While scrolling through Facebook I was introduced to the Women’s Sailing Association of Santa Monica Bay (WSA) sailing group. This post appeared and I had to share it with our American Sailing Readers. We all have dreams about sailing and the author of this piece, Yosh Han, outlines her twelve steps to living her life as a sailor. Even though I feel like I have the dream job, Yosh might have me beat. If you need a recipe for a major lifestyle change, this is it.
How I Got Into Sailing, And You Can Too.
I got hooked on sailing about three years ago. This is a twelve-step process on how I got into it with resources on how you can enjoy the sailing lifestyle too.
In 2016, I was invited by my then boyfriend on the Cabrinha Quest, a private adventure catamaran sailing in Micronesia. Prior to that trip, I had been primarily living a land lubber’s life, just dreaming of beach vacations staring wistfully at people on sailing yachts. On that particular trip, something shifted, perhaps it was staying up for a night watch, sailing in the warm wind, under the stars and being in the middle of the Pacific Ocean or the combination of all of those things that got me hooked. How could I change my life to live out my life-long dreams to sail around the world?
Step one: Change my land life to be more digital-friendly to make time for sailing. After I broke up with the guy who had invited me on that epic trip, I applied on a whim to Remote Year, a travel program for digital nomads that kept popping up on my Instagram feed. I got accepted and took it as a sign to change my life. I cleaned out my apartment and perfume studio and put everything in storage, got a subletter and traveled around the world with 60 digital nomads. 12 cities, 10 countries later, it was not easy being one of the older people on the programs but it was one of the best decisions I’ve ever made.
Step two: Assess my business and figure out how I could create more opportunities remotely. Luckily, I found an amazing 3PL partner to manage my perfume inventory and ship on-demand. I also overhauled my website and began selling D2C by redesigning my website and adding a webshop via SquareSpace and also moved all my retailers to an online marketplace called Faire Wholesale. This enabled me to move my entire business online, including moving my accounts to Quickbooks online. This step was a 2 year process.
Step three: Stay away from the rat race! Right after my Remote Year program ended, I realized I wasn’t quite ready to go back to ‘normal life.” So I decided I wanted to level up my digital marketing skills while scuba diving. I spent 9 months in Indonesia between Bali, Gili Air, and Nusa Penida and became a PADI MSDT Scuba Instructor while doing a digital marketing boot camp through Pineapple Hustle. It was an extraordinary program for many reasons – I got to spend time underwater doing something I love while learning new skills that directly impact my business. I didn’t teach scuba for very long as I had a family emergency, but I loved my time in Indonesia and dream of going back.
Step four: Develop more skills. I decided to take a bunch of sailing classes. I signed up for a liveaboard in Baja Mexico and completed my ASA 101, ASA 103, ASA 104, and ASA 114 all at once. Basic Keelboat Sailing, Basic Coastal Cruising, Bareboat Cruising, and Cruising Catamaran through Go Baja Sailing in La Paz, Mexico. The week-long course allowed me to be in a gorgeous environment and actually see what it would be like to live aboard and get a feel of what cruising full-time might be like.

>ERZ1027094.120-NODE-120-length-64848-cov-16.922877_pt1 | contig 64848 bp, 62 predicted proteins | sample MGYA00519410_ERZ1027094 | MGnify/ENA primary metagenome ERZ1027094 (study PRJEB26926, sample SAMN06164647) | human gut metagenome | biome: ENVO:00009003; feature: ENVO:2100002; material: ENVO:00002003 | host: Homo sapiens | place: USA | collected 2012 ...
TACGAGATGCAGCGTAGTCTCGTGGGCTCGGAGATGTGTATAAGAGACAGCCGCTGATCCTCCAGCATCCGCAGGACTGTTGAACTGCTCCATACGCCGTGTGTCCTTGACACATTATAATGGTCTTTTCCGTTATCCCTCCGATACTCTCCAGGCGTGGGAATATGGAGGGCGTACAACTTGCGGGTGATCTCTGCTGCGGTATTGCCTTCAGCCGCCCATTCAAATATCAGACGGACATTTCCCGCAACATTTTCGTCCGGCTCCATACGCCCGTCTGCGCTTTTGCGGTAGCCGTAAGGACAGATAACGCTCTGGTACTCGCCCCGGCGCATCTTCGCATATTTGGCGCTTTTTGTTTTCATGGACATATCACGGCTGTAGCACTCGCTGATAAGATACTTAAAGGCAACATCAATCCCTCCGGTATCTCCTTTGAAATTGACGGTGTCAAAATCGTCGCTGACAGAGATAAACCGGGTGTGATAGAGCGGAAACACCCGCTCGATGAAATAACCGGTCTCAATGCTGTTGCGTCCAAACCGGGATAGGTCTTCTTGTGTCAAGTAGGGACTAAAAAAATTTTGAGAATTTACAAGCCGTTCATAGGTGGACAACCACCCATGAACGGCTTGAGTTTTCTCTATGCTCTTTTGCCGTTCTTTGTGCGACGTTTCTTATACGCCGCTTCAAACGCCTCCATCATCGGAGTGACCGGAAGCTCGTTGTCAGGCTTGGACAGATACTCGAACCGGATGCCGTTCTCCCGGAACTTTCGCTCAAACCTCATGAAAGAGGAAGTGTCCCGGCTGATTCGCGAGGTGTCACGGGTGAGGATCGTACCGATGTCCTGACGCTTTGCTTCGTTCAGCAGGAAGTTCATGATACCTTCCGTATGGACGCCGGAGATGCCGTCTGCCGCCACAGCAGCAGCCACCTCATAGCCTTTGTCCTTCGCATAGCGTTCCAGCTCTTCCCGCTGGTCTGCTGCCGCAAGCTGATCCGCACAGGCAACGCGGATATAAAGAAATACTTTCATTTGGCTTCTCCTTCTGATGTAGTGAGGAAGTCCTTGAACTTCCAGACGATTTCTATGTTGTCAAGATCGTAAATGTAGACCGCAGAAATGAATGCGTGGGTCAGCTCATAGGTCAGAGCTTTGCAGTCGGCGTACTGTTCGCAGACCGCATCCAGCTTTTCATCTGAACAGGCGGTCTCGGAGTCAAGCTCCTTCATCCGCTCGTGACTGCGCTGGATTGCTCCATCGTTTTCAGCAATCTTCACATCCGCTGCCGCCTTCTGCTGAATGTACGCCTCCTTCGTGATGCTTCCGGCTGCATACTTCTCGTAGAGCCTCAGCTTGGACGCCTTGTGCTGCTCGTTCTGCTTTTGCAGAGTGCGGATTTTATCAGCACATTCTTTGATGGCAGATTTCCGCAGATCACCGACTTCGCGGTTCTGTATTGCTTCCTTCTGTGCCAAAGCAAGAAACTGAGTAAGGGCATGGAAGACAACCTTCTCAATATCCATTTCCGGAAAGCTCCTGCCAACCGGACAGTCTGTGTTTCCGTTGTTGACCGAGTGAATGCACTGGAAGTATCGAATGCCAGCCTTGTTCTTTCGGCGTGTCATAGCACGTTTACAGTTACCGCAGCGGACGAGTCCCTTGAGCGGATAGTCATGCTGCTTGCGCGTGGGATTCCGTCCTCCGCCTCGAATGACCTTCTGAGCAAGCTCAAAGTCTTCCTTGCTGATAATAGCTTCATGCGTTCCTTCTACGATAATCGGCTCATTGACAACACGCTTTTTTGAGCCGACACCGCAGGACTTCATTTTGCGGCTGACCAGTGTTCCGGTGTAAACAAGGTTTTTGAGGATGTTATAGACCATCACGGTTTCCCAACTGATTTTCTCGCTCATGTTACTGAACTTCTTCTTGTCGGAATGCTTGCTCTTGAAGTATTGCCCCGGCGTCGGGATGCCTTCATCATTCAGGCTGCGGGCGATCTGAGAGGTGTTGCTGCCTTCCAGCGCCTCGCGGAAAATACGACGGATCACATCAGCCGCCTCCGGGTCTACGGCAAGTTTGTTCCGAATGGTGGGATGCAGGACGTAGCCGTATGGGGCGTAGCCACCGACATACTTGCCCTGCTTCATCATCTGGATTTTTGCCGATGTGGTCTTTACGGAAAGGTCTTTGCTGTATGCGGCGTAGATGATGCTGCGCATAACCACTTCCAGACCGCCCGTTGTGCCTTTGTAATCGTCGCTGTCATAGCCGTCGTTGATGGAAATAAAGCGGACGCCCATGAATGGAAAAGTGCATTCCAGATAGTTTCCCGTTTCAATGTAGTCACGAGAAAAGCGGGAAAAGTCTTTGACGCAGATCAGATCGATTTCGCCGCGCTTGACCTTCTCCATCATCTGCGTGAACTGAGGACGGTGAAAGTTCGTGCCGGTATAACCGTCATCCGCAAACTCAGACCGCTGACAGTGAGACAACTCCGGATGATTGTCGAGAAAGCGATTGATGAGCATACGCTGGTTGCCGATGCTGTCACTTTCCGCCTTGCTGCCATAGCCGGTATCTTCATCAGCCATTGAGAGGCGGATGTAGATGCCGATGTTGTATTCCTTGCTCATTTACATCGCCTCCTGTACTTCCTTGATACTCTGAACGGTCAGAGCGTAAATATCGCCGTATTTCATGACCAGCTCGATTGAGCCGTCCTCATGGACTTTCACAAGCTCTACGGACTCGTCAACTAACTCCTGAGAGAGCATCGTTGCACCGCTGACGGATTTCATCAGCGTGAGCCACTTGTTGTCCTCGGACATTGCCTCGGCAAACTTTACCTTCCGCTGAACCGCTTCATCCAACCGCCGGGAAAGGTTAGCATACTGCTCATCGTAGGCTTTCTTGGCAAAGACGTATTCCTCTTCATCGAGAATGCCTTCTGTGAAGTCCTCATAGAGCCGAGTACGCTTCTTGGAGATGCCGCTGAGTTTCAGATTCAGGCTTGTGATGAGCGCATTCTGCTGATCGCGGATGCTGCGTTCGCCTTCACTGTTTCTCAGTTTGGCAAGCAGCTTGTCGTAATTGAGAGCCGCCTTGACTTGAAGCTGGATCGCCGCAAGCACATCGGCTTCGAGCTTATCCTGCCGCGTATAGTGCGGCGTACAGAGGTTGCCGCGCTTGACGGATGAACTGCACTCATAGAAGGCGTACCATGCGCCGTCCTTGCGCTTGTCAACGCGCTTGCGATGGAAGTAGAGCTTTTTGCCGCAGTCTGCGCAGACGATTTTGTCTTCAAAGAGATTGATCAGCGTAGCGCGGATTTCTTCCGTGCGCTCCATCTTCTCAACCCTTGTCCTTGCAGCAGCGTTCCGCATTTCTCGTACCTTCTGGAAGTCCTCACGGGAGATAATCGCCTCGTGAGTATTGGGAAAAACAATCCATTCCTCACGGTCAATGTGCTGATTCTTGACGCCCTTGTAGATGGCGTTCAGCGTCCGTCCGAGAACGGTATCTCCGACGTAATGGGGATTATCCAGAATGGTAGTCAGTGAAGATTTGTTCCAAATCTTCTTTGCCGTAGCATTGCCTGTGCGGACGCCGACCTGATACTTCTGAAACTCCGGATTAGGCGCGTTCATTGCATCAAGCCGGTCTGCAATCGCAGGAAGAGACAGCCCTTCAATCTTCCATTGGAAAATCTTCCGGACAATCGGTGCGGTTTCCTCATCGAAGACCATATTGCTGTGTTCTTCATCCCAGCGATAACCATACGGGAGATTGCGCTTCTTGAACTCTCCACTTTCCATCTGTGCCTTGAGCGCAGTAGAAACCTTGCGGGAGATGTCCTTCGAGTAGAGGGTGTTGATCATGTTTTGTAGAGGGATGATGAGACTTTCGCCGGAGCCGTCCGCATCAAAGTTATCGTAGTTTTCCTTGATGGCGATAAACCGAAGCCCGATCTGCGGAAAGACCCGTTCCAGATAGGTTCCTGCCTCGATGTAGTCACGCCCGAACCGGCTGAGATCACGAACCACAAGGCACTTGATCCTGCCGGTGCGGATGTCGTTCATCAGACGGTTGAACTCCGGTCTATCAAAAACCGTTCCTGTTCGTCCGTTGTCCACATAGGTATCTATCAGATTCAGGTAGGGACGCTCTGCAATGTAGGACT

Step five: Find local sailing clubs, charter clubs or yacht clubs. I had been on the fringe of the sailing community in Marina Del Rey, but then I decided to jump in full throttle. I joined the Women’s Sailing Association and Fairwind Yacht Club, both great community-minded organizations where I met other sailors, got time on the water, got to go cruising on weekend and longer trips, and leveled up my skill set. I really like Fairwind Yacht Club because you can check out many boats of varying sizes. There are similar organizations like Tradewinds Sailing School & Club and Cal Sailing Club both in the Bay Area. These are more wallet-friendly ways to get on the water but if you have the budget, there are charter clubs like Marina Sailing with several locations up and down the coast of Southern California and similarly Modern Sailing and Club Nautique in the Bay Area which have charter fleets.
Step six: Get into racing! Racing is an incredible way to hone your technical skills and learn how to work as a fast-paced team. I sat on the rail as ballast for the first year but learned a lot by observing and got bounced around many boats before I found a team that suited my personality and skill set. Don’t be afraid to try out different race teams until you find people you like. You can go to any Yacht Club that has a racing program and contact their Race Chair Director and ask to be put on their crew list or you can brave it by bringing a six-pack and showing up to the docks on race day and seeing if you can hop on a boat that way. You can also access the Regatta Network for a race near you.